Updated (3/17/16): A few articles have been published in the last week that shed more light around the protests on Friday. This one talks about some of the misconceptions around the media portrayals of the protest. Another wonderful article features words spoken by my fellow activists Alyssa and Simon.

19 December 2015

Seinfeld S2E5: The Apartment

No, this is not about the Jack Lemmon and Shirley Maclaine classic film. It's about misogyny and sharing space with women (Elaine Benes namely). This episode made me sooooo angry!

04 December 2015

Proscrastination // Motivators

Me "hard at work"
It's Friday night, it's finals. My second-to-last finals... ever. I'm holed up in my bedroom "office" procrastinating by reading Cheryl Strayed's Brave Enough cover to cover with big bold tears welling up in my eyes. I've reached this point, so close to the mountaintop of the semester, but my legs are tired and my lungs hurt. I've cried more times than I can count. I've done a lot of meaningful journaling, and maybe, just maybe I stood up for myself in class when I thought a professor was being too critical. It felt good, though my cheeks were hot and my pits were dripping, it felt good and right to push through the tears, the anxiety, and the bullshit to know when to stand up for myself and call a spade a spade.

My procrastination tactics are kicking into high gear - I imagine that this is what it must be like to be a pregnant woman who is nesting. The end is near and yet, rather than focusing on the goal and the work that simply needs to be done, I'm scrubbing the base of my now sparkling toilet seat and going to the gym more than I have in the last 18 months. Somebody needs to sit me down and tell me, "Sandy, finish this paper."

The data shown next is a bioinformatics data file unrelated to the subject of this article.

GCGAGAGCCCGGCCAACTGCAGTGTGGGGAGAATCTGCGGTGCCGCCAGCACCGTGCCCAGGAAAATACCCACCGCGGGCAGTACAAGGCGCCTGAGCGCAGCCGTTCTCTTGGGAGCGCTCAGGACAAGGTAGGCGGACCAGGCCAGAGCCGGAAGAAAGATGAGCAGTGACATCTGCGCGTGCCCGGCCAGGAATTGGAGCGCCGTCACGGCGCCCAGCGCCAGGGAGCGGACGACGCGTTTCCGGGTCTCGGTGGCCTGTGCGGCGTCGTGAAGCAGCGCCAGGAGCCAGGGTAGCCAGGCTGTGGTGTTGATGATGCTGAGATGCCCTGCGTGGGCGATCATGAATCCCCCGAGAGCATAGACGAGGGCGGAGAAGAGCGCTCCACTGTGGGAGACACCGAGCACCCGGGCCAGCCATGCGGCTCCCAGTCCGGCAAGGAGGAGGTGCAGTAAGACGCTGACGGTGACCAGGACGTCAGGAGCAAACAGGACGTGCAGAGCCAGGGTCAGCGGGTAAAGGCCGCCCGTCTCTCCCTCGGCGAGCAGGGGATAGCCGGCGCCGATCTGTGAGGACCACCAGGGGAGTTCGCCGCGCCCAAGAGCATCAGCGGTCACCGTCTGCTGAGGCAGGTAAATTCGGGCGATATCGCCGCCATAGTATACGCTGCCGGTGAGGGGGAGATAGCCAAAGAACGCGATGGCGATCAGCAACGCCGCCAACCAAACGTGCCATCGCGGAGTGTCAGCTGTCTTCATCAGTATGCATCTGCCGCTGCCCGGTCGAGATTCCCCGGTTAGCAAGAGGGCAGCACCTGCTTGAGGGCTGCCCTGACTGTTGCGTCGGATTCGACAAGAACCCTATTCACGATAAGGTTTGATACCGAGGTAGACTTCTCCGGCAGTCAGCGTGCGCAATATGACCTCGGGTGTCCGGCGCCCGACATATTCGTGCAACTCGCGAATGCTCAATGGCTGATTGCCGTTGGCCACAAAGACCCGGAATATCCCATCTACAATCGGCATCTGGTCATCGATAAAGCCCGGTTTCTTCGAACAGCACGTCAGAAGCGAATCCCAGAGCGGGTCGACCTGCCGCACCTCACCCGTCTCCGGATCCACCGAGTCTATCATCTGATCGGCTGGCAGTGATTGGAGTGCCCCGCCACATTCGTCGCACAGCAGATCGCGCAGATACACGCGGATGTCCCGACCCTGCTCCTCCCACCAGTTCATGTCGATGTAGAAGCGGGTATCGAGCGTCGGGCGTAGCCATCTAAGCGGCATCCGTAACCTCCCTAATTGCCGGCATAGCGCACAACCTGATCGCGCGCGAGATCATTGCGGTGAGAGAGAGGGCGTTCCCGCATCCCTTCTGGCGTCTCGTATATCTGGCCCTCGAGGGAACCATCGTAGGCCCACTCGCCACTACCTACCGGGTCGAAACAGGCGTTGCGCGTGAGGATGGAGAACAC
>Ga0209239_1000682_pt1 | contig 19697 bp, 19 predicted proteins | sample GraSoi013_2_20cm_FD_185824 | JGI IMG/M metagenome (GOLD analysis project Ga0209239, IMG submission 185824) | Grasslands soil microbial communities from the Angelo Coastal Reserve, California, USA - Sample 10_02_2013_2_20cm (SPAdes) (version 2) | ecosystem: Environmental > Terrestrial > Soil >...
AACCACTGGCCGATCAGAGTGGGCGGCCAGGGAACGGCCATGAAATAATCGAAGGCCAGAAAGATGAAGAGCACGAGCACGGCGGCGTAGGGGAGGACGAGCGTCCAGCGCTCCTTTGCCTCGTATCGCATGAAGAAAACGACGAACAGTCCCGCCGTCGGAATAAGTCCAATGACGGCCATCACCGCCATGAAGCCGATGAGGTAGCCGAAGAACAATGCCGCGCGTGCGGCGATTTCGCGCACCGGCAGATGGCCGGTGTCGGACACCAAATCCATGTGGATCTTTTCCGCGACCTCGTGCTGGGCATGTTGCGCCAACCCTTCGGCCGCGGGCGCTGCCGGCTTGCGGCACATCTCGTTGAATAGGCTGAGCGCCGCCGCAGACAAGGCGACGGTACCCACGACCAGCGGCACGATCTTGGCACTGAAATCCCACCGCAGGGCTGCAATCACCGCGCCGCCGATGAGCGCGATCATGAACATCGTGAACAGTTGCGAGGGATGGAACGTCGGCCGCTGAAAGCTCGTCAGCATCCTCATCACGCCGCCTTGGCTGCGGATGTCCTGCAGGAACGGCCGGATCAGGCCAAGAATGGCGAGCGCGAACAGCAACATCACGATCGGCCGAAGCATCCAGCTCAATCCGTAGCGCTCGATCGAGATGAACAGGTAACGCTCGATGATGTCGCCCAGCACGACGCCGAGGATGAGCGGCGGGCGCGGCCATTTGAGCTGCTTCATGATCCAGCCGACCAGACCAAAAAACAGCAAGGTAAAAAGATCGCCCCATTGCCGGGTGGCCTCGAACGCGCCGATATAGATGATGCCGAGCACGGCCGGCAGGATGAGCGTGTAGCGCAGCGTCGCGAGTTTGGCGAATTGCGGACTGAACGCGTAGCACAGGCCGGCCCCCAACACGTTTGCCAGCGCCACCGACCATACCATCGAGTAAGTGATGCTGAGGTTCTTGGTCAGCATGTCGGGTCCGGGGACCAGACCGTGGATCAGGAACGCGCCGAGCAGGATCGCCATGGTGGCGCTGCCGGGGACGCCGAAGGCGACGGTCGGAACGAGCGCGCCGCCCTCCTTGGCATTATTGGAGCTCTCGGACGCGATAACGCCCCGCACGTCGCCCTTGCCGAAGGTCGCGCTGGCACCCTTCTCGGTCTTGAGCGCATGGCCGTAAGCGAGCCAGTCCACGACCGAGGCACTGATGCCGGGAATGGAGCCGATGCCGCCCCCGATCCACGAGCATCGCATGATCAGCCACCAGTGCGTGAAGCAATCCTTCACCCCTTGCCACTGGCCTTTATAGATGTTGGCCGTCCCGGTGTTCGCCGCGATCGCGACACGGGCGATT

In addition to my procrastinating, I have some really excellent motivators to help me through. Here they are, in no ranking order:
  • Infinite Jest
  • M. Train
  • The Anarchist's Guide to House Museums
  • Continuing to go to the gym.
  • A trip to the SC Johnson building for an architectural tour (and it's free).
  • Dinner with my grad school girls.
  • A flurry of dates with friends I've been neglecting.
  • Latkes. Lotsa latkes.
  • A new semester of classes that I will embrace with open arms.
  • Cake, lots and lots of cake with a new pal.
  • An 8-day sojourn to southern sunny California.
  • Face mist that is arriving in the mail very very soon (mist!!).
  • The stack of reading I will divide and CONQUER for my Capstone project.
  • The paintings I have started and plan on finishing.
  • Spending a few days immersing myself in the Jane Addams Hull-House Museum.
  • Sleep. Beautiful un-anxious uninterrupted sleep.
  • Purging my belongings (after finishing the Kondo book, I am ready).
  • Frying things in my new frying pan.
  • Seinfeld vlog, yes, this is a thing I want to keep up.
  • Applying for future jobs!

01 December 2015

Seinfeld S2E4: The Phone Message


I just don't understand why George is downing this anti-acid medicine. There's literally no explanation for it.
Can someone please explain why Jerry has a framed black and white image of Ellis Island hanging above his desk?